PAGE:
On This Holy Battleground: My Body Safe & Sound

 
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Our bodies, which we so often treat as our enemy or separate from who we are, are created fearfully and wonderfully. They are made so perfectly that God himself calls them temples within which he resides. 

Our bodies are sacred, and they are also science — perfect science — designed to have everything we need to thrive and to heal.

The more I learn about how the body is created to manage and restore itself, the more in awe of God I become. I become more aware of the completeness of his redemption.

How often I have been willfully disembodied in this life; how often I have acted as if it were “other” or not enough. I say I believe I’m made for a purpose,  yet easily, selectively discount this miraculous form as part of that clause. 

I don’t think I’m the only one. 

It’s not our fault entirely — how freely do we talk about these things, how accurately were any of us taught about how incredible we truly are? I remember cold white tiles and being ushered among other girls to a room separate from the boys in fifth grade. I remember plastic packages of tampons and pads. I remember how excruciatingly embarrassing the whole thing was and nothing of what was said. 

I know this: it did not leave me feeling proud of my body.

I was not told of how fearfully and wonderfully it was made, I was not empowered to nourish it, love it, honor its capabilities or even treat them like they were more than a nuisance, something to hide. No one told me its processes, fertility-related and otherwise, were proof enough of an all-knowing, all-loving Lord.

My years of young adulthood were filled with conversations of disdain for my body — complaints about periods, grumbles, and curses under my breath about hormones and how “crazy” I was. Like all my girlfriends at the time, I took the pill in college. I bought into its promises and the lie that it gave independence and empowerment — not realizing that independence came at the cost of suppressing exactly what my body was made to do.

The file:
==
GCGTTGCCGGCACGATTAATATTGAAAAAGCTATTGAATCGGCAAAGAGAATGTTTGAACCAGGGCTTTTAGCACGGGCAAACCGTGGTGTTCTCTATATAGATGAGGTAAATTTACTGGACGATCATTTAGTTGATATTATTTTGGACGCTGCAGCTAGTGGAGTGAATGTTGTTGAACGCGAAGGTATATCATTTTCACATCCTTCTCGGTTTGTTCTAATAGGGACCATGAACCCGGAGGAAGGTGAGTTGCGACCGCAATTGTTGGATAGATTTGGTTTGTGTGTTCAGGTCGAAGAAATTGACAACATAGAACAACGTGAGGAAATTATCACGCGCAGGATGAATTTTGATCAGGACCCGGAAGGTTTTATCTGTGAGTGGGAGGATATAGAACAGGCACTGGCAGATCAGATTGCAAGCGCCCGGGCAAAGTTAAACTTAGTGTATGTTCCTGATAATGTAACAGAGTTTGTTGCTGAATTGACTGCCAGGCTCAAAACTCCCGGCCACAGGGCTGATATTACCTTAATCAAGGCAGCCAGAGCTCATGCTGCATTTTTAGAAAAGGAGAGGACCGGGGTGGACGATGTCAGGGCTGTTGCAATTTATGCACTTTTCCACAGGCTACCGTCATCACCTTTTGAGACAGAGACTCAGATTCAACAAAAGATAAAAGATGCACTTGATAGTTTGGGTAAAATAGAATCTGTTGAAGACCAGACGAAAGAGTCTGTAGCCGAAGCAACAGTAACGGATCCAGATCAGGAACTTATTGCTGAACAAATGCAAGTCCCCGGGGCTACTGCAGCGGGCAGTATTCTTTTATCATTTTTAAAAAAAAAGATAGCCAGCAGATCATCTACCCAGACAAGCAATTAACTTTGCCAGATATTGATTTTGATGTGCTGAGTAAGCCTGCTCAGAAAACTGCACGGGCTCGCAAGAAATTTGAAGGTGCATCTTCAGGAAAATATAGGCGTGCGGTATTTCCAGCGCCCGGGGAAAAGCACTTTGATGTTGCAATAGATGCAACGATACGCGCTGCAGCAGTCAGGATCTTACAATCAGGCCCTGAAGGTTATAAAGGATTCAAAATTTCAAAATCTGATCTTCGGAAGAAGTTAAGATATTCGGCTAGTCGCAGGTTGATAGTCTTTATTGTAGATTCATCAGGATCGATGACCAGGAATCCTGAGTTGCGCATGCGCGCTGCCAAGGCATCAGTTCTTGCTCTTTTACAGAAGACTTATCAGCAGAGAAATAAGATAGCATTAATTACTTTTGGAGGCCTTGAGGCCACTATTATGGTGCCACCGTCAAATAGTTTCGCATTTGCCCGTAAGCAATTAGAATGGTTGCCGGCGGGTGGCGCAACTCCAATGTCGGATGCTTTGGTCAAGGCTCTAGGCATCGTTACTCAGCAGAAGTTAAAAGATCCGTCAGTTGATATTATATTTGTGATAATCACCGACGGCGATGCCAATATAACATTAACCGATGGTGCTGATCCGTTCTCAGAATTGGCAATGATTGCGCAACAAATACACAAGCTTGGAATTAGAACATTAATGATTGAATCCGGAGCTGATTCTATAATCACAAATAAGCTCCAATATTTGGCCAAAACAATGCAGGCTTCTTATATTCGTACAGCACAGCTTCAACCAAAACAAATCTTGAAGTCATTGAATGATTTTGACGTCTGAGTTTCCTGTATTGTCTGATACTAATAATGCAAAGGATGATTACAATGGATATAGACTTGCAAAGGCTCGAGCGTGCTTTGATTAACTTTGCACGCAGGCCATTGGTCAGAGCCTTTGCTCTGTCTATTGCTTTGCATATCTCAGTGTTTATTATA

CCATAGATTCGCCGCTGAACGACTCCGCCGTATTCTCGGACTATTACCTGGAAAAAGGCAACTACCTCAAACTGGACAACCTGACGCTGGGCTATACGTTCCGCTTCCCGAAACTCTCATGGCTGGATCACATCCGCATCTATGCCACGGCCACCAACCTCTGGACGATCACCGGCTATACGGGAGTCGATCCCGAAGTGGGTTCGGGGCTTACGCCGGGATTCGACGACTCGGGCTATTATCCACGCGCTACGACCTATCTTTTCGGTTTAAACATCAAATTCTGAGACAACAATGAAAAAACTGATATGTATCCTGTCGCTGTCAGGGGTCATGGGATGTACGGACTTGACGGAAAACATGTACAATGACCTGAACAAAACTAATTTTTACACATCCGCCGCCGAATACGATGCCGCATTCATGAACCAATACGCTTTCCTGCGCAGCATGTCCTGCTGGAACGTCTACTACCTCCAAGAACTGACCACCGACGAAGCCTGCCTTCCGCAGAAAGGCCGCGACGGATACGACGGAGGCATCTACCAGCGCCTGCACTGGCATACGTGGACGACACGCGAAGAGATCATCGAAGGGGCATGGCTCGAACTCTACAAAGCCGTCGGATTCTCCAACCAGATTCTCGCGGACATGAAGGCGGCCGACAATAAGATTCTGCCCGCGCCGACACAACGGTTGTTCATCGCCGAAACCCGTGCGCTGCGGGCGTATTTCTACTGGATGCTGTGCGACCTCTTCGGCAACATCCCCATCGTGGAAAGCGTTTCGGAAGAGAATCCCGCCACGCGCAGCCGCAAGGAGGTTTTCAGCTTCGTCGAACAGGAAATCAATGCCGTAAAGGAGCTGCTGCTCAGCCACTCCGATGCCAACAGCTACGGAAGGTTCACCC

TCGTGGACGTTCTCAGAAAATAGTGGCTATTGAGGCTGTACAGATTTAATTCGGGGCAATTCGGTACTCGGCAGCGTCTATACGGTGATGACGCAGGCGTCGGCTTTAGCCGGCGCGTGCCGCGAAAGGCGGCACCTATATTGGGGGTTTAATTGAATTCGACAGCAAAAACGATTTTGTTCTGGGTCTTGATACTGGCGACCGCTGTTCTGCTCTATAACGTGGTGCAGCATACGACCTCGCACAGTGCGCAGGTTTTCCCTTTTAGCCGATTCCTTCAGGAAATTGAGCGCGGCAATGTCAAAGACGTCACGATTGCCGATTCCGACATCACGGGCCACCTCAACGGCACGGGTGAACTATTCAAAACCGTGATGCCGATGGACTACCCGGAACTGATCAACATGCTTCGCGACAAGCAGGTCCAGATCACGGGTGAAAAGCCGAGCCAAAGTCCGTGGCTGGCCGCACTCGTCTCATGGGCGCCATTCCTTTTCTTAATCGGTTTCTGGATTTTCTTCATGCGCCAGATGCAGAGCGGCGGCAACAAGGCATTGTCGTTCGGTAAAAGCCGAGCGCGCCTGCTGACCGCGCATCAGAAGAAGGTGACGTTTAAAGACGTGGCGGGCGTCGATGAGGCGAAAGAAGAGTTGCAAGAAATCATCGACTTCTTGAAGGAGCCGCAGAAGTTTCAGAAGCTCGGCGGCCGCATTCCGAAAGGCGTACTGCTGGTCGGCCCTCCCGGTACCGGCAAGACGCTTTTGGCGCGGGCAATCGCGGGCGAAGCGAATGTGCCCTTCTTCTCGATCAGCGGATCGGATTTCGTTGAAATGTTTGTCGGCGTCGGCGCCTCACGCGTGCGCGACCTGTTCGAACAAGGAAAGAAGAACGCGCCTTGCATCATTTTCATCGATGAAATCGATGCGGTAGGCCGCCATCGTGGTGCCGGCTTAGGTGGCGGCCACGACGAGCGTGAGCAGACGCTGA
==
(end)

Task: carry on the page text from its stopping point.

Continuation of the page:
The fallout was tragic: the depression and anxiety to which I was prone pushed to the brink, I did not recognize who I was. It took at least a year for my body to settle back into a regular rhythm — and even longer for me to understand I was not the person the pill made me to be. 

And sure, I also loved my body, in a sense. As a dancer I felt near to it, appreciated what it could do for me. I felt at home nowhere else as much as I did in my own skin, lying on the floor of the university studios. I had seen it do incredible feats. The first time I felt God was while dancing. 

Yet I also saw what it could not do — the affection it could not earn me, the attention from men I did not want, the unwelcome groping of college fraternity brothers and the pain of depression, physically felt. 

I performed for affection and approval — but the eventual rejection of men or failure to impress my teachers, my own inability to force my body to be better, be stronger than the other girls in class… it gave me reason to hate my body. 

It was a tool I used to earn what I wanted and when it failed, I had no compassion. I saw my body as separate than myself, something less holy and less deserving of value or reverence. I poisoned it with toxic thought and toxic drink — willfully vacating the very sacred temple I was given for refuge. 

Isn’t that a struggle we all have, sometimes? We don’t see our bodies as a part of ourselves. We work to separate our identity from our physical form in the name of being politically correct, or from fear that we teach any woman her only value lies in her physical appearance. 

To avoid one extreme, we’ve swung to the other: don’t talk about the body because we don’t want to emphasize it.

We’re not completely sure how to validate the human form without also having to reckon with conversations about lust or sex. Sometimes, our bodies have brought us pain and humiliation from assault or other traumatizing experiences. We’re not sure how to handle the trauma without being swallowed, so we avoid it and disconnect. I did this for years. 

We’re not sure how to affirm women’s whole selves, so we emphasize their spirit selves, tolerate their emotional selves, and leave young women alone with their bodies behind closed doors to navigate extremely vulnerable and confusing experiences. We don’t teach each other how to love our bodies — we teach one another tolerance and silence.